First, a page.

All the Best
    L.M.Arangno
    UCCS

  3. Noel Black says:

    “Knocked” means shot with a bolt gun in the forehead. I’m told it’s one of the most humane ways to kill a cow, but I definitely recommend directing those questions to Mike Callicrate at Ranch Foods Direct. I’ve also been told that knocking the animal where it lives reduces the stress of travel and the fear that comes with being loaded onto a vehicle and taken to a processing plant where there are other stressed, hungry and dehydrated animals. My impression is that he’s made it his mission to see that the animals are treated with the utmost respect throughout their lives and the process. Having witnessed the process as a reporter, I’d say the fact that they’re so open about it and so careful to show and explain each step is a good sign. Processing one animal at a time, rather than in a factory setting where many are being killed and processed at once, is also big difference.

News

DPA/Landov
July 5, 2015 | NPR · The vote is on an international bailout that includes harsh austerity measures. The Athens government is instead pushing for a “no” vote that would give it a mandate to try to negotiate debt relief.
 

July 5, 2015 | NPR · North Carolina beaches usually see one shark attack a summer, if any. This year, they’ve already seen seven. NPR’s Lynn Neary speaks with George Burgess of the International Shark Attack File.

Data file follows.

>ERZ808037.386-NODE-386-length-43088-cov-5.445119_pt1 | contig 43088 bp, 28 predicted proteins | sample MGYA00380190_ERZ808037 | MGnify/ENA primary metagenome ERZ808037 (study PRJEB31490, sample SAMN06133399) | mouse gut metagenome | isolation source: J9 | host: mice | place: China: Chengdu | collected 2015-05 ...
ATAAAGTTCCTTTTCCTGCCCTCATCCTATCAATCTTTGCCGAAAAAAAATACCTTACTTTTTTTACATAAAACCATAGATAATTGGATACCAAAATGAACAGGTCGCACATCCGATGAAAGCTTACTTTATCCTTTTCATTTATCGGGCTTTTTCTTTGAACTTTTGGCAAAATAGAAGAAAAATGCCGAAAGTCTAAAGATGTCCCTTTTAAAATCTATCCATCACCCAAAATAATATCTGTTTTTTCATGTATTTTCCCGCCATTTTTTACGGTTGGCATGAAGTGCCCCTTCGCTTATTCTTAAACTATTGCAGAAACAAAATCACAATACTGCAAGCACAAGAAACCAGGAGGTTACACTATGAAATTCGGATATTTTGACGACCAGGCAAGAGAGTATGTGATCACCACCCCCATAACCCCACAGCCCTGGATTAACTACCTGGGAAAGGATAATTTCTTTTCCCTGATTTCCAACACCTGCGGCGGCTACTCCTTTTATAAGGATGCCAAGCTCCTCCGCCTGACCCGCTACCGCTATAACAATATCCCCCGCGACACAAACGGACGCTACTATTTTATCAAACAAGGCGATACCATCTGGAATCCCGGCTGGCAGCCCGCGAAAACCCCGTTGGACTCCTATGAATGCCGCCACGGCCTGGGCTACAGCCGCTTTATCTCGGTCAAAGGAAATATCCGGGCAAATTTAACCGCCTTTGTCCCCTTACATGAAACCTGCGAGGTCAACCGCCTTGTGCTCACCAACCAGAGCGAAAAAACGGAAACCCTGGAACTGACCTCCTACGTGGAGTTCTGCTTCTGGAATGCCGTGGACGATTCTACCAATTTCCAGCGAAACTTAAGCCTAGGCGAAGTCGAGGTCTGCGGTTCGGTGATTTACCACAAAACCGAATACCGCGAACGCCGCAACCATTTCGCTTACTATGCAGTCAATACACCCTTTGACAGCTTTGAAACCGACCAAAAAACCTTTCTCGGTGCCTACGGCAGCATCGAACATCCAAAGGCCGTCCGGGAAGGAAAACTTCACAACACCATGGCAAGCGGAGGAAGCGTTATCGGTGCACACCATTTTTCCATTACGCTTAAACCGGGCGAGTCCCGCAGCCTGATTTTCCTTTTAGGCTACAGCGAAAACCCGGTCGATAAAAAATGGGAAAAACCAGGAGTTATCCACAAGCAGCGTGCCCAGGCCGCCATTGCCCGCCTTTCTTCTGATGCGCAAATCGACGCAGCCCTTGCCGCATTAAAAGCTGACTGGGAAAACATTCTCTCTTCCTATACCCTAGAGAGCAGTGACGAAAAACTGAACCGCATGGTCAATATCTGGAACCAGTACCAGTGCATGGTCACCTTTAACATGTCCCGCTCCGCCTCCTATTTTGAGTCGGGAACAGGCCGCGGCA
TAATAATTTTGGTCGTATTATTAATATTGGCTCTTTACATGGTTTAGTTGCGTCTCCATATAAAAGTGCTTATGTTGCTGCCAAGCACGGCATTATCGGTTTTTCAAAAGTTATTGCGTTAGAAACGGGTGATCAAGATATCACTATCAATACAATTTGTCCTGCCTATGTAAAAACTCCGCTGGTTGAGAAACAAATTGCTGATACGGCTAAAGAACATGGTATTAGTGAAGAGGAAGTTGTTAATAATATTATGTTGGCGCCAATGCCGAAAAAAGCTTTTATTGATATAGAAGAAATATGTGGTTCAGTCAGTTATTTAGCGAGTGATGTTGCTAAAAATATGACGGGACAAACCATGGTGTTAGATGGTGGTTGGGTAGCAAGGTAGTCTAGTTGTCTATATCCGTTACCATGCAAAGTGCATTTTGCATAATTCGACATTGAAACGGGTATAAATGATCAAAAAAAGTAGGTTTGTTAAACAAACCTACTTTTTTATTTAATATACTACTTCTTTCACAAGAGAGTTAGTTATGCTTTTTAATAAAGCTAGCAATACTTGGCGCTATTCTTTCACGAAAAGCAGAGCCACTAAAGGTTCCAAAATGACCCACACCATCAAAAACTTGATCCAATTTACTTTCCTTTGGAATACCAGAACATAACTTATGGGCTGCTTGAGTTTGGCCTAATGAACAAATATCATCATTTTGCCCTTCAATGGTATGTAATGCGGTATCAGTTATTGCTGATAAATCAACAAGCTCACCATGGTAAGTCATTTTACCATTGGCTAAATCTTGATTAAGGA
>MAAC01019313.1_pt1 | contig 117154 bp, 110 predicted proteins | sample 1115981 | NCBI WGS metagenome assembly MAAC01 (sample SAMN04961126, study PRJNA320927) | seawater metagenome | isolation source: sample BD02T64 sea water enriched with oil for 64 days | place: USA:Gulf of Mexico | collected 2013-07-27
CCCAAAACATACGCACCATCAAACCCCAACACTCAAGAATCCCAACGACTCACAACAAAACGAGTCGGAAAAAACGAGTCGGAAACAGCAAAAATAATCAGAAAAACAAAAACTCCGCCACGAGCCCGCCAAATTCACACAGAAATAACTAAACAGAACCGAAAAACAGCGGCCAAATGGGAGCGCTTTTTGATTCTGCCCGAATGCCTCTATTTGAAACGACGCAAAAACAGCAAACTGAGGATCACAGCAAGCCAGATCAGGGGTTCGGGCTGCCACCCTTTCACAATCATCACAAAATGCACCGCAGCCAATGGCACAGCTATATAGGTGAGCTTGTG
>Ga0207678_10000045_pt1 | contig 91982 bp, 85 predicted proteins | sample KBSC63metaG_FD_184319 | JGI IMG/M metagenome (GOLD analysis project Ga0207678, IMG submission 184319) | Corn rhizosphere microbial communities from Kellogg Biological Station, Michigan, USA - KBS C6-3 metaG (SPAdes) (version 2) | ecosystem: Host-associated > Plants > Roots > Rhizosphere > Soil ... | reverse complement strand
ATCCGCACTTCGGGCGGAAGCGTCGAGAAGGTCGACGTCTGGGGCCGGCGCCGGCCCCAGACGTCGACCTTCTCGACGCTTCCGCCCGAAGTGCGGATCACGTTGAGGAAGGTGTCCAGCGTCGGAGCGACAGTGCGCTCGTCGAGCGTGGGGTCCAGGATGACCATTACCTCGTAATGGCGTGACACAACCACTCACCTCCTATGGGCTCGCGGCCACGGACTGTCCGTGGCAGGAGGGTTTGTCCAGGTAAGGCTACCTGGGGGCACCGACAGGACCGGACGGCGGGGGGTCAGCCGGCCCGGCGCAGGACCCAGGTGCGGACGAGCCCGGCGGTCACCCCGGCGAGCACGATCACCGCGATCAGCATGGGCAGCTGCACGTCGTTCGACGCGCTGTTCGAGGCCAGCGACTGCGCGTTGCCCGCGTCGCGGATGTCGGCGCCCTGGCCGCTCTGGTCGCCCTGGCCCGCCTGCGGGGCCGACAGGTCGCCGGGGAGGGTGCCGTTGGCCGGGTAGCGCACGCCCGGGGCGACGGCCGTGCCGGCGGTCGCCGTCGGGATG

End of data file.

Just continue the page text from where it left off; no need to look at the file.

July 5, 2015 | NPR · Greeks vote Sunday on a referendum that the government says is about austerity. The opposition says it’s a vote on staying in the Eurozone. NPR’s Lynn Neary speaks to correspondent Joanna Kakissis.
 

Arts & Life

July 5, 2015 | NPR · In each pair of clues, the answer to the first clue is a word that contains the consecutive letters A-R. Drop the A-R, and the remaining letters in order will form a word that answers the second clue.
 

July 5, 2015 | NPR · Alan Rickman has had a rich career as an actor. For the first time in nearly two decades, Rickman is behind the camera for the movie A Little Chaos.
 

iStockphoto.com
July 5, 2015 | NPR · The farmer’s market in July is a wondrous thing: juicy tomatoes, jewel-toned eggplants, sweet yellow corn. But then, you see greens that look like weeds, and suddenly, you feel intimidated.
 

Music

July 5, 2015 | NPR · A new film by award-winning director Asif Kapadia explores the turbulent life of Amy Winehouse. NPR’s Lynn Neary speaks with the director about his film, which uses taped interviews and family videos to paint an intimate portrait of the late singer.
 

July 5, 2015 | NPR · On this week’s Wingin’ It, journalist and musician Sylvie Simmons talks to NPR’s Lynn Neary to share her favorite road trip song, “Bohemian Rhapsody,” by Queen.
 

July 5, 2015 | NPR · As of now, there’s no frontrunner for Song of the Summer. Ann Powers, NPR Music’s critic and correspondent, talks to NPR’s Lynn Neary about the open field and some songs that shouldn’t be overlooked.
 

Get the KRCC iPhone App

The Writer's Almanac

Radiolab